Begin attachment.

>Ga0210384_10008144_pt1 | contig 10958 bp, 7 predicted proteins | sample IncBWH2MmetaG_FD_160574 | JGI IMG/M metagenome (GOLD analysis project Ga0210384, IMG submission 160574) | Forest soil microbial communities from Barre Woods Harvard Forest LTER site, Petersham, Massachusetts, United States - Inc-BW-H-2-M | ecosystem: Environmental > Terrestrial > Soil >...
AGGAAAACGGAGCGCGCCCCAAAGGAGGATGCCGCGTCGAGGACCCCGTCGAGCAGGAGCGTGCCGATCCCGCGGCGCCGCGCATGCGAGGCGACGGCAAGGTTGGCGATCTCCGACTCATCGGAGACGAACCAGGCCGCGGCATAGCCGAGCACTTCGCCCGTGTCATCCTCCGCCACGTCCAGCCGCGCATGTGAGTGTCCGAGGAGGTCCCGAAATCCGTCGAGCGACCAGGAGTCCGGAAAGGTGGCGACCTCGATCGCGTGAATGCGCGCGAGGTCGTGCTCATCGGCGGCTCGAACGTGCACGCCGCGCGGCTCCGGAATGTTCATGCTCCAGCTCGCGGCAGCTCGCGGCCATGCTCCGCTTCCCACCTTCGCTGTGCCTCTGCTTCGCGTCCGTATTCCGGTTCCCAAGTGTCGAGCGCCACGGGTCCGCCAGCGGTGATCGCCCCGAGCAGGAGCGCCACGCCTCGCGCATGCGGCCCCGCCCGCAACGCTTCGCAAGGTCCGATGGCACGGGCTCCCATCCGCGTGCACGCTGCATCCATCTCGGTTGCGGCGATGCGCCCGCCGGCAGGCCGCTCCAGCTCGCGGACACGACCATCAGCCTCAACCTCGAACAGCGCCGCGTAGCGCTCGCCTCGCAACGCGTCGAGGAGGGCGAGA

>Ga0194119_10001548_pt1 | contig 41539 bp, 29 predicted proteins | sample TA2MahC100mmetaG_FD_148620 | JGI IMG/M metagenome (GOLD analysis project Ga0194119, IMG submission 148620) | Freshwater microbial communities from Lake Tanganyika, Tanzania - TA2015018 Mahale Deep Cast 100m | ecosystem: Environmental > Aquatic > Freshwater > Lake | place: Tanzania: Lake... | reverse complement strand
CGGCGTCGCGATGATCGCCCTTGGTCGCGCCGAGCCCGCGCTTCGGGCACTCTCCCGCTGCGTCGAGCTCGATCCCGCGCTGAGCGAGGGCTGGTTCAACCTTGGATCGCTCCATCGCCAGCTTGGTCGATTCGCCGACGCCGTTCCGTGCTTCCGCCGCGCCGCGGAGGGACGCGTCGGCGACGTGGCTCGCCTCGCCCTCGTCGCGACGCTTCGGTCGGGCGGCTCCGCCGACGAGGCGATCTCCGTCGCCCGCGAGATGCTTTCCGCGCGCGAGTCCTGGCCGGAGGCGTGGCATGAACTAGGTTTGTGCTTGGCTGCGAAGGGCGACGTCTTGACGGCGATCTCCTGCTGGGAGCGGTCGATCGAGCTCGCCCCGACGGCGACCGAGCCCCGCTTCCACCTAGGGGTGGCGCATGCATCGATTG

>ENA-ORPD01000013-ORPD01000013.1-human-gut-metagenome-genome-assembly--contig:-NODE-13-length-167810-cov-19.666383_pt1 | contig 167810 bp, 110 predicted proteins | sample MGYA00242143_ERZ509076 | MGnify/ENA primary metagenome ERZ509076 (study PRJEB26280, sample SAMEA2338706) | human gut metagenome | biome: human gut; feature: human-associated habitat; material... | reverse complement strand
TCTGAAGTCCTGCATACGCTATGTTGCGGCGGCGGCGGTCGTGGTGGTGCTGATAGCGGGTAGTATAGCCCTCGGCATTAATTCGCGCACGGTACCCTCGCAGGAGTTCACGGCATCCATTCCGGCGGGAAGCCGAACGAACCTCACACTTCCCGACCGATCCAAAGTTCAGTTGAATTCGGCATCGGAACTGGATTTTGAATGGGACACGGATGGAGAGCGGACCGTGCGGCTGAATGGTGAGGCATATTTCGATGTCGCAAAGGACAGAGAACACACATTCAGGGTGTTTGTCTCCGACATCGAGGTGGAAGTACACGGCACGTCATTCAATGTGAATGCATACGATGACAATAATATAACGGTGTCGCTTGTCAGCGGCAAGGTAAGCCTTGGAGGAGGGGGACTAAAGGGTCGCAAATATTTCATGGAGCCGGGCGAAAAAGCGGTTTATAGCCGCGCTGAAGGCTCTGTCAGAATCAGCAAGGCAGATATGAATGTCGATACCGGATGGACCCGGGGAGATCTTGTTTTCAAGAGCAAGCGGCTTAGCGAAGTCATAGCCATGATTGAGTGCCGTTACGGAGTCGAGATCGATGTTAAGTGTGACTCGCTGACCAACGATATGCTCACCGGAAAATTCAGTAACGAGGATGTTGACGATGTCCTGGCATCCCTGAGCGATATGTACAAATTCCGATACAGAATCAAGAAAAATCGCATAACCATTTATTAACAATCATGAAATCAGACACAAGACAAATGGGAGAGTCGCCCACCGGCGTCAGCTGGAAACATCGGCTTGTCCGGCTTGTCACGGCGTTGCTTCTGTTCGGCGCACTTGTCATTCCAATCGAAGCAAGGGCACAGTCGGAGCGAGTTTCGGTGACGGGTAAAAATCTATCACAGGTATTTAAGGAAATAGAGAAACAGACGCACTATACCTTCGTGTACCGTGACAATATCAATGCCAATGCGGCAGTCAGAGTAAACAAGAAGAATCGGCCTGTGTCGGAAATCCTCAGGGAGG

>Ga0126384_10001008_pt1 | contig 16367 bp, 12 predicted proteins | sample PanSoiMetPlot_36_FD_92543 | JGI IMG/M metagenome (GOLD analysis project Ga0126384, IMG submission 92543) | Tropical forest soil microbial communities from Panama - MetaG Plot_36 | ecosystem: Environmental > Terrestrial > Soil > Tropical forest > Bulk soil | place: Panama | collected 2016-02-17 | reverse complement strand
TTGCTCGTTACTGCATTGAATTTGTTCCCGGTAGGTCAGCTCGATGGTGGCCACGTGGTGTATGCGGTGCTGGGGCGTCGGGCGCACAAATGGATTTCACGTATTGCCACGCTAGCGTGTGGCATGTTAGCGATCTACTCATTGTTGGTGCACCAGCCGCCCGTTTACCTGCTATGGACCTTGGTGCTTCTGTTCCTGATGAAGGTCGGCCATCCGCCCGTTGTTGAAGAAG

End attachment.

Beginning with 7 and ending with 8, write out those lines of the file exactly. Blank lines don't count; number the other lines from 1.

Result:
>Ga0126384_10001008_pt1 | contig 16367 bp, 12 predicted proteins | sample PanSoiMetPlot_36_FD_92543 | JGI IMG/M metagenome (GOLD analysis project Ga0126384, IMG submission 92543) | Tropical forest soil microbial communities from Panama - MetaG Plot_36 | ecosystem: Environmental > Terrestrial > Soil > Tropical forest > Bulk soil | place: Panama | collected 2016-02-17 | reverse complement strand
TTGCTCGTTACTGCATTGAATTTGTTCCCGGTAGGTCAGCTCGATGGTGGCCACGTGGTGTATGCGGTGCTGGGGCGTCGGGCGCACAAATGGATTTCACGTATTGCCACGCTAGCGTGTGGCATGTTAGCGATCTACTCATTGTTGGTGCACCAGCCGCCCGTTTACCTGCTATGGACCTTGGTGCTTCTGTTCCTGATGAAGGTCGGCCATCCGCCCGTTGTTGAAGAAG